法國 李永慶
南非 莊英漢 范房城 賴興松 黃清男 黃坤發 鍾定新 黃俊僑
德國 高晴宏 黃文國
英國 溫文煌
捷克 陳朝煌
西班牙 黎萬棠 陳文楠
荷蘭 賴志剛
模里西斯 侯明明 朱長淼
奧地利 張春娟 劉德龍
肯亞 陳發
 
 
 











 

Sir Moilin Jean Ah-Chuen was the pride of the Hakka community in Mauritius. He was not only the first Mauritian from the Chinese community to be selected as a member of the Legislative council but was also knighted by the Queen Elizabeth II and decorated by Pope John Paul II. Having received such prestigious distinction and honor, Sir Moilin Jean Ah-Chuen was undoubtedly the most renowned Chinese figure in the history of Mauritius and he represented the accomplishments of the Hakka in the nation. With so many charitable acts and achievements Sir Moilin Jean Ah-Chuen has been known for, Vincent always has revered his father with pride and respect. “Although all of our family members have moved elsewhere, in order to commemorate my father, we have decided to turn our house in Rose Hill into a Memorial Center in the hopes of allowing more people to learn about him,” Vincent added.

When speaking about the Sir Moilin Jean Ah-Chuen Memorial Center, Vincent couldn’t help but feel overwhelmed with emotion. With all his siblings residing abroad, Sir Moilin Jean Ah-Chuen’s former residence has been neglected for many years. Incidentally, Vincent’s youngest daughter (who majored in architecture in New York and has been inspired by some of the memorial halls she has visited abroad) came up with the idea to restore the family’s old home in Mauritius. The task turned out to be easier said than done: the preparations for the construction of the memorial hall were nothing short of tedious and Vincent’s other siblings were not able to return to Mauritius to help with the project on short notice. And thus, Vincent used his own spare time from work to gather antique furniture and photographs from the house and even sought help from Taiwanese renovator to build and import specific parts from Taiwan to repair the damaged ceiling in the foyer. It took Vincent three years to gradually restore their former residence, little by little.

“I was thinking of holding the inauguration ceremony for the memorial center on November 11, which was my father’s birthday, in 2009. But considering that many of my family members would not be able to make it back for the reunion at the time, I thought I would instead choose a date during the summer vacation so that everyone could come back to take a look at the place. And so, I chose to open the memorial center on August 12. After having sent out all the invitations, I received a call from my eldest brother, asking if I had chosen the date deliberately. I then realized August 12 was the date that my father held his 81st birthday celebration.” Recalling the details of this coincidence during the preparation of the memorial center’s opening, Vincent felt tremendously grateful toward his father for blessing the family even after he had parted from this world.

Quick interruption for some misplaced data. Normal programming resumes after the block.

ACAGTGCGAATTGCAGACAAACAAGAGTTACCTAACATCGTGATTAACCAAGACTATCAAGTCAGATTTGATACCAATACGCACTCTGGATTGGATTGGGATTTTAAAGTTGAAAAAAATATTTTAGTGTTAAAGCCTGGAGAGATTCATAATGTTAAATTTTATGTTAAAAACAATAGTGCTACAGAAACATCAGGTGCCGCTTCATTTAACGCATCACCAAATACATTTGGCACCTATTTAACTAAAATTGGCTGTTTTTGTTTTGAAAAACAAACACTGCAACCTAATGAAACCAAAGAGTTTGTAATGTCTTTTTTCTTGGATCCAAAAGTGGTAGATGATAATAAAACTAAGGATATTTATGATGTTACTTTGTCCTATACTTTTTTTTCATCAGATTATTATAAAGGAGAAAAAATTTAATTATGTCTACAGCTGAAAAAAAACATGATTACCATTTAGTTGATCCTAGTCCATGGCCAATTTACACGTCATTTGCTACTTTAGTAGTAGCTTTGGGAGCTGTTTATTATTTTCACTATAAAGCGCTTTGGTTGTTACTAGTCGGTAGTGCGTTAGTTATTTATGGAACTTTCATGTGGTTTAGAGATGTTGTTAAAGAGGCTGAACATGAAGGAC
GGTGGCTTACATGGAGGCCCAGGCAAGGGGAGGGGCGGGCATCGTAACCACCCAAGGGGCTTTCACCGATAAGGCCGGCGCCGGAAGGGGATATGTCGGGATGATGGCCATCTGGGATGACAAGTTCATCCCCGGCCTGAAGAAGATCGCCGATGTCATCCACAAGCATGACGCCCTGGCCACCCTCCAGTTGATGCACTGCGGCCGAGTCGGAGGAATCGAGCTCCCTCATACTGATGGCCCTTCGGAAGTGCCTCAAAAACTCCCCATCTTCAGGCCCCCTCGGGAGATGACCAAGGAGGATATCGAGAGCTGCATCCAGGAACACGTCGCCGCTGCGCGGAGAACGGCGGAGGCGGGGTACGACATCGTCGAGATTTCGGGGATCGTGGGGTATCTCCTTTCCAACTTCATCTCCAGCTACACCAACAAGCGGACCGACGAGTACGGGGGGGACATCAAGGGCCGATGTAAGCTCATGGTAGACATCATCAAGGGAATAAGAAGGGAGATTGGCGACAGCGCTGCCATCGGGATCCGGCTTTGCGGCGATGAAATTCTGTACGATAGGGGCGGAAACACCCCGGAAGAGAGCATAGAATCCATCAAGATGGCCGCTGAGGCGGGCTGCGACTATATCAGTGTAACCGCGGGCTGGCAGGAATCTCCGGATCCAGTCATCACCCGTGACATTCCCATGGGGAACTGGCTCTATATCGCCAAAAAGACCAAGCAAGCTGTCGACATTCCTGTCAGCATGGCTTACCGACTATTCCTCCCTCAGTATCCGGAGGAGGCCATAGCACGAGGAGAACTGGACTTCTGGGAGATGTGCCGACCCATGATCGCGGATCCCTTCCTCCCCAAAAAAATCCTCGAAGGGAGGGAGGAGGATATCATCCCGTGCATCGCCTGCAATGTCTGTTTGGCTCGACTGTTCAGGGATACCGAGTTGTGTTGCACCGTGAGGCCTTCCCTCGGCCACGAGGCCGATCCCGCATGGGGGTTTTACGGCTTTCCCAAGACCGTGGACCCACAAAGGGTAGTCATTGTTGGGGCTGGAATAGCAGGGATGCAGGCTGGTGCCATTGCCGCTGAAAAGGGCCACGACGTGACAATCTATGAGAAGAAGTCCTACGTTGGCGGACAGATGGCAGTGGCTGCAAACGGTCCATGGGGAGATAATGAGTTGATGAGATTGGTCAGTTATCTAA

On the day of opening, Vincent invited a total of sixteen representatives from the World Hakka Association Taipei to participate in the inauguration ceremony. President Ma Ying-Jeou also sent a plaque to Vincent, wishing the family success with the memorial center.

Hakka spirit of universal love and charity

Mauritius has been plagued by a serious drug problem. “A young man’s mother came to me, asking me to help her son quit drugs. I also knew a teacher who became addicted to alcohol due to psychological problems. Without outside assistance, both committed suicide. From then on, I paid special attention to the problem of substance abuse and with the help of the priest and other church members, I founded a rehabilitation center,” Vincent commented. It is relatively easy to build a rehabilitation center, but to keep it going takes great amount of love and patience.

In addition to pledging to fund the construction of the rehabilitation center, when the church could no longer support the facility due to financial difficulties, Vincent made a special effort to keep the facility running and turned it into an independent institution. “Drug rehabilitation involves long-term care, and not just physiological care; it requires psychological counseling too. The center requires significant funding to operate on a yearly basis and even though the government does offer an annual subsidy, the money is far from enough to cover the actual expenses. But from my perspective, I see the rehabilitation center as something important and should be kept running no matter what. I want the youngsters who need it to have a place to start over anew.” And thus, Vincent aptly named the facility “Pour une Nouvelle Vie” (For a New Life), as a phrase of encouragement for those sent to the facility for rehabilitation, to inspire them to work towards turning over a new leaf.

With all the fame and success they have achieved, the Chu family has stayed true to the Hakka spirit of always remembering their origins and contributing without reservations as they cared for the local folks and loved every inch of the Mauritian land as their homeland. As far as Vincent is concerned, “taking risks” and “giving” are two ingredients in the blood that flows throw the veins of every Hakka person. And when they insist on such spirit, Hakka culture could thrive and prosper in any corner of the world. 

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